“Failing to act to preserve the existing coal-fired generation fleet will impact all U.S. citizens and enterprises, hurting families, businesses, and manufacturers,” Orr and Palmer conclude. “Low-income households are especially harmed because they pay the largest share of their income in energy bills. Businesses are harmed by increasing commercial electricity prices and the potential for power outages if the reliability of the grid is undermined. … The United States has among the lowest industrial electricity rates in the world, but this competitive advantage is threatened by policies that prioritize intermittent renewables over affordable baseload power.”

The following documents provide more information about premature coal plant closures.

Public Policy and Coal-Fired Power Plants
In this Policy Study – the third in a series of four – Heartland Research Fellow Isaac Orr and Heartland Senior Fellow Fred Palmer discuss how the premature retirement of coal-fired power plants will cost consumers billions of dollars in the form of higher electricity prices and regulatory compliance costs, subsidies for renewable generation technologies, construction of unneeded electricity generation capacity and transmission lines, and lost economic opportunities, especially in energy-intensive industries such as manufacturing. They also discuss how state renewable energy mandates and federal subsidies given to renewable energy sources, primarily wind and solar, distort wholesale power markets to the detriment of coal-fired power plants and the real-life impact these policies have on families, businesses, manufacturers, and coal mining communities.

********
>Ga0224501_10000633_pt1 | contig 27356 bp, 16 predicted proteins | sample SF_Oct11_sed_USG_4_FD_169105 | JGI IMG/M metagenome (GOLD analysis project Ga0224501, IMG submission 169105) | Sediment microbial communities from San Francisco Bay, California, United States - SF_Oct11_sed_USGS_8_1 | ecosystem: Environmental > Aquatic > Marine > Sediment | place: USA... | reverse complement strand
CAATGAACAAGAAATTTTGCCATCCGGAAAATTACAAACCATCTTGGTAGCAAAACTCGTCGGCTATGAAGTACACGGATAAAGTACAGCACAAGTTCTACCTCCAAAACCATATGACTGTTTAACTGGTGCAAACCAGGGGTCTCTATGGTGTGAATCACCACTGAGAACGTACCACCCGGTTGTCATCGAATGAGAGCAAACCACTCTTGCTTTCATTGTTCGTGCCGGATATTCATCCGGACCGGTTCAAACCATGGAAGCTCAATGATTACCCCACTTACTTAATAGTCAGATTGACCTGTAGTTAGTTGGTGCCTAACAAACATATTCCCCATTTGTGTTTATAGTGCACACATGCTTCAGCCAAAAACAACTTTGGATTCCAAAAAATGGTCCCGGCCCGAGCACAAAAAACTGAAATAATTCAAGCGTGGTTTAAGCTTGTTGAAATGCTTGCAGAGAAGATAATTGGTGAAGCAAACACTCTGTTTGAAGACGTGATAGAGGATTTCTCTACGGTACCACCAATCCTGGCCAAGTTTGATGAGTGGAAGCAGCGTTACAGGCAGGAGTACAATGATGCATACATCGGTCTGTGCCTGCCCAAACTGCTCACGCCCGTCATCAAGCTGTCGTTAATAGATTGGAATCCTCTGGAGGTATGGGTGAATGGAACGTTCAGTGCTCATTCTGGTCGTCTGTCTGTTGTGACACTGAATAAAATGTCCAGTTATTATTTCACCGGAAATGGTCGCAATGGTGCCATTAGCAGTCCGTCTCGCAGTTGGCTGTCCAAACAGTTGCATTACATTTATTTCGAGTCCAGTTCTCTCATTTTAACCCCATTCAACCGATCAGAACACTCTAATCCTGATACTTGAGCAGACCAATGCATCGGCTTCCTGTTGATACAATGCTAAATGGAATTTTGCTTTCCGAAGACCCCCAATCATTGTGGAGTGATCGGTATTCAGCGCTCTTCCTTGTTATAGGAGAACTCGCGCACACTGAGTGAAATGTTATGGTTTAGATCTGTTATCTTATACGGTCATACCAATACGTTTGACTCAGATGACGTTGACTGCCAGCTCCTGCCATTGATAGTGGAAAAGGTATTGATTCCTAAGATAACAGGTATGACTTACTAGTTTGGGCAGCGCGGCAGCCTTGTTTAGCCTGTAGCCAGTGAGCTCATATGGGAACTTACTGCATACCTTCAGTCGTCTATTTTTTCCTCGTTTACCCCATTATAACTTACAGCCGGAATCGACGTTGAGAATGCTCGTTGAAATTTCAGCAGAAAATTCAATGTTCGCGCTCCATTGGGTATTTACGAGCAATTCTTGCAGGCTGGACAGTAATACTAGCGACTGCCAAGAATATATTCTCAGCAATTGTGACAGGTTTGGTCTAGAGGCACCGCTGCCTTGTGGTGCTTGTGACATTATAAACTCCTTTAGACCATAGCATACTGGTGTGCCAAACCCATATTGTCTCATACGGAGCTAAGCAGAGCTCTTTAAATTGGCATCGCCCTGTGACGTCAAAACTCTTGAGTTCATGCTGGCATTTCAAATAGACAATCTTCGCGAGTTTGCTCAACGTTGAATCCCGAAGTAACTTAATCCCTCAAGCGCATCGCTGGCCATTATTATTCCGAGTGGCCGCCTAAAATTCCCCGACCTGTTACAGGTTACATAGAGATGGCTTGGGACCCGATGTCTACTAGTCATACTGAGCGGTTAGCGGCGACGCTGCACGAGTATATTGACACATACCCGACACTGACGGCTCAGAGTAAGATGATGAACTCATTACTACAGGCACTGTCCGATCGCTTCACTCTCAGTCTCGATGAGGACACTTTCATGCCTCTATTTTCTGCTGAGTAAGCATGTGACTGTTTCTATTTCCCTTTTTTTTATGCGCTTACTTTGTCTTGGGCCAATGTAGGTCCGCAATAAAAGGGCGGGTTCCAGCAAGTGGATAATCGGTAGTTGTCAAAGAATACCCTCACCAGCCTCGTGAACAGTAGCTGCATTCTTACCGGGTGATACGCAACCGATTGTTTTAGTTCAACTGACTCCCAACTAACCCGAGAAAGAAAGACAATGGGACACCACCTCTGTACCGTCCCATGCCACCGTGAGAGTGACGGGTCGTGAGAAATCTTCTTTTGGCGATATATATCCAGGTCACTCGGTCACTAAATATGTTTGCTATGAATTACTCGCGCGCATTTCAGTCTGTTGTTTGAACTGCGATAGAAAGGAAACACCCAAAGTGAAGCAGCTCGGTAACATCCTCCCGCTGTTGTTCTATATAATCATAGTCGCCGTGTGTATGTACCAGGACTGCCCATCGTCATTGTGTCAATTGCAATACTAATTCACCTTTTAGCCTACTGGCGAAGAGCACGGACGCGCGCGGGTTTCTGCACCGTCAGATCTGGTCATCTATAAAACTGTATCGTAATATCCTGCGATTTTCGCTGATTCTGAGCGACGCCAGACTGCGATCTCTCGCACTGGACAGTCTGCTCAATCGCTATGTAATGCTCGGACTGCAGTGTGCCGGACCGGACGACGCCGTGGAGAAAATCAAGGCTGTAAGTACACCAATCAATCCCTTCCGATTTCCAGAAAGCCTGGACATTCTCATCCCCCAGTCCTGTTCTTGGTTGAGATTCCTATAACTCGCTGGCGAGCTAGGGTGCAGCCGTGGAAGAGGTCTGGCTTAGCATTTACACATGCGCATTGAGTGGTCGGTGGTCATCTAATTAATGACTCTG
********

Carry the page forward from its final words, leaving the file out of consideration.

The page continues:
How the Premature Retirement of Coal-Fired Power Plants Affects Energy Reliability, Affordability